A coalition of anti-abortion groups wants a federal appellate court to order the state to produce special license plates with the message “choose life.”
The Arizona Life Coalition claims in legal papers that a special state commission, which reviews requests for special plates, acted illegally in rejecting its application. The lawsuit asks the three-judge panel to order the members of the Arizona License Plate Commission to approve the plate.
But James Morrow, an assistant state attorney general, said the commission did nothing wrong in rejecting the plates because the message was controversial, and the state should not allow its license plates to be turned “into a billboard for one side of a hotly contested issue.”
Lawyers for the coalition, represented by the Alliance Defense Fund and the Center for Arizona Policy, argued their clients are not trying to get the state on record as being opposed to abortion. They said Planned Parenthood or any other similar group would be allowed to propose its own license plates expressing an abortion rights view.
Morrow, however, said that is not anymore acceptable for state license plates than the one being pushed by the Arizona Life Coalition. And that, he said, is precisely why the Legislature told the commission to “steer clear of controversial issues.”
“The state must have the power to decline to express viewpoints that it does not wish to express,” Morrow wrote in the appellate briefs. “Many Arizonans may be offended if they believe that Arizona is sponsoring a pro-choice message, just as many Arizonans may be offended if they believe that Arizona is sponsoring a pro-life message.”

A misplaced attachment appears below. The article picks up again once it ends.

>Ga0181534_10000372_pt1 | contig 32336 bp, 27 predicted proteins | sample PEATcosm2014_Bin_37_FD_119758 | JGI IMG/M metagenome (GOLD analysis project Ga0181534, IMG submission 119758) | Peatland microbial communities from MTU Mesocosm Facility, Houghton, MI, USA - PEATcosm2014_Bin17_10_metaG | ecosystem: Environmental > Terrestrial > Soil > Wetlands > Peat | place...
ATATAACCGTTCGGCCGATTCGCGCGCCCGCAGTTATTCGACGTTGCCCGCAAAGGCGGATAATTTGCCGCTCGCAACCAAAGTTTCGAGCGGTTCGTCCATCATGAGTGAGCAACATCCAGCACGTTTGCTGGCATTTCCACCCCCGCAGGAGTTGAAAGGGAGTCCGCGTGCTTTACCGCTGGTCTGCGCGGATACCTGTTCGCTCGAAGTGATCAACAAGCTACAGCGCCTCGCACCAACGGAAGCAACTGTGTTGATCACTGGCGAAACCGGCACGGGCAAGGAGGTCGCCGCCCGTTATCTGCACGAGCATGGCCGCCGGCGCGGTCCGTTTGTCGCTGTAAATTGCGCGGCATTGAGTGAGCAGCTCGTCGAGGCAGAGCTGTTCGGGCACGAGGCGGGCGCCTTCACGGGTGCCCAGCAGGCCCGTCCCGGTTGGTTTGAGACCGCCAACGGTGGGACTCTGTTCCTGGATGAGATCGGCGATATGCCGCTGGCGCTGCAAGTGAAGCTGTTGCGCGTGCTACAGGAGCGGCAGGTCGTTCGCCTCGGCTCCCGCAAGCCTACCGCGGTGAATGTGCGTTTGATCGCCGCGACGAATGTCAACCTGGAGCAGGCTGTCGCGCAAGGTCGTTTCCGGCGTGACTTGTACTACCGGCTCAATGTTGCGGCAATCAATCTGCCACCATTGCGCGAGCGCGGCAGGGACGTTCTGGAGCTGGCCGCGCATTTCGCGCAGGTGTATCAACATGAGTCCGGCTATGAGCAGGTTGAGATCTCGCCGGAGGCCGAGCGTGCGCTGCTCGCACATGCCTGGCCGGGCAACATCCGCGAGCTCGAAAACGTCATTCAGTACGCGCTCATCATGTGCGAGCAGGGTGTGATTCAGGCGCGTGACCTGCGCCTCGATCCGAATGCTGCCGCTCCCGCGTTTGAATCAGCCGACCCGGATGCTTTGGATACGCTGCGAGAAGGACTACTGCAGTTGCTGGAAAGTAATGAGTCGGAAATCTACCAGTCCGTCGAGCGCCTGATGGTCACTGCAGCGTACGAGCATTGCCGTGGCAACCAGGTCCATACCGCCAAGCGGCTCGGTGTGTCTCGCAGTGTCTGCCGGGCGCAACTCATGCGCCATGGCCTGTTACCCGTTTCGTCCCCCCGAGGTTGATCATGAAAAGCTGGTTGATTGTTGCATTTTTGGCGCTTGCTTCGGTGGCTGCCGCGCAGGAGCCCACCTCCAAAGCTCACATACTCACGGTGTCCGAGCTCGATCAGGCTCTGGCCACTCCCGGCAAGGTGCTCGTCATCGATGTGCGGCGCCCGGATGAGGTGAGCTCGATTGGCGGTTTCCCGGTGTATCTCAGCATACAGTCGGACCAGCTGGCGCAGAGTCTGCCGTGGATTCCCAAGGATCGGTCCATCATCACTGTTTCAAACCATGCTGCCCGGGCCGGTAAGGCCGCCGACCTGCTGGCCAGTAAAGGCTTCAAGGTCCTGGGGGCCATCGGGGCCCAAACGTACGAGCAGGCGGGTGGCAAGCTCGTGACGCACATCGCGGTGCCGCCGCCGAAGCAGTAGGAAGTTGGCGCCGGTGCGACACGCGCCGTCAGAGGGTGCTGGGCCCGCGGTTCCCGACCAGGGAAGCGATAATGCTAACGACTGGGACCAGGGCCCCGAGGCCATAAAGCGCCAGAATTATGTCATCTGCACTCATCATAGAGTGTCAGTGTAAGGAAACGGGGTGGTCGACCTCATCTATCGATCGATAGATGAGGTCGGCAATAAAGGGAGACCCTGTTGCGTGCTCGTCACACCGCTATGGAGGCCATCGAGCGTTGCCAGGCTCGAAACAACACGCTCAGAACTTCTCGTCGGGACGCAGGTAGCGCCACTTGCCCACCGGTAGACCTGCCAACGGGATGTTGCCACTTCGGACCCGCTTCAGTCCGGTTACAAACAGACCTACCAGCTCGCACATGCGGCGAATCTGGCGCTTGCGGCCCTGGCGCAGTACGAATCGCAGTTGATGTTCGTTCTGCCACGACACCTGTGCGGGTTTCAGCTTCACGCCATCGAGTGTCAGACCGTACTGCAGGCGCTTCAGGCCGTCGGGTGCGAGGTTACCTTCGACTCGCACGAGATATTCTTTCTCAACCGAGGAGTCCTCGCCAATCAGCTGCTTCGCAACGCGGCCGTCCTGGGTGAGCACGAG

But Peter Gentala, one of the attorneys representing the coalition, said that argument misses the central point. He wants the appellate judges to rule that special licenses plates are a public forum. And that, he said, severely limits the ability of government — and the License Plate Commission — to restrict what they say.
State law allows Arizona lawmakers to create special plates on their own, as they have done for special groups like the three universities, environmental education and a fund to halt child abuse.
Legislators also set up the separate License Plate Commission to review other requests from nonprofit agencies. That panel has approved eight special plates for groups as diverse as firefighters to future farmers.
In both cases the plates do more than spread a message. They also raise money, with $17 of the extra $25 fee for these plates going to the sponsoring group.
The request, submitted in 2002, proposed a plate with the faces of two children on the left side of the plate and the phrase “choose life” along the bottom, where regular plates proclaim “The Grand Canyon State.” After two meetings it was rejected.
Coalition lawyers acknowledged the state law relied upon by the commissioners does permit the group to restrict special plates to organizations that serve the community. Other grounds for rejection include a requirement that the prime activity of sponsoring groups is neither offensive nor discriminatory.
They said, though, the law is unconstitutional because it allowed the commissioners to illegally infringe on the First Amendment rights of the coalition based solely on the message. But any contention of censorship has been derided by former Rep. Lela Steffey, R-Mesa, who was part of the commission that made the decision and is still on the panel. “And I’m about as pro-life as they get,” she said.
Steffey said permitting this group to get its own license plate would pave the way for other special interests to also demand their own plates, including Planned Parenthood and other abortion rights groups. A trial judge sided with the commission, concluding that license plates are not a public forum. That, said Judge Paul Rosenblatt, gives government more discretion in deciding what messages to allow.
Gentala, however, said the very creation of these special plates for nonprofit organizations offer Arizonans an expressive opportunity that does not exist for standard license plates — the chance to publicly associate and identify with an organization that serves the community and contributes toward the welfare of others, both requirements under the law.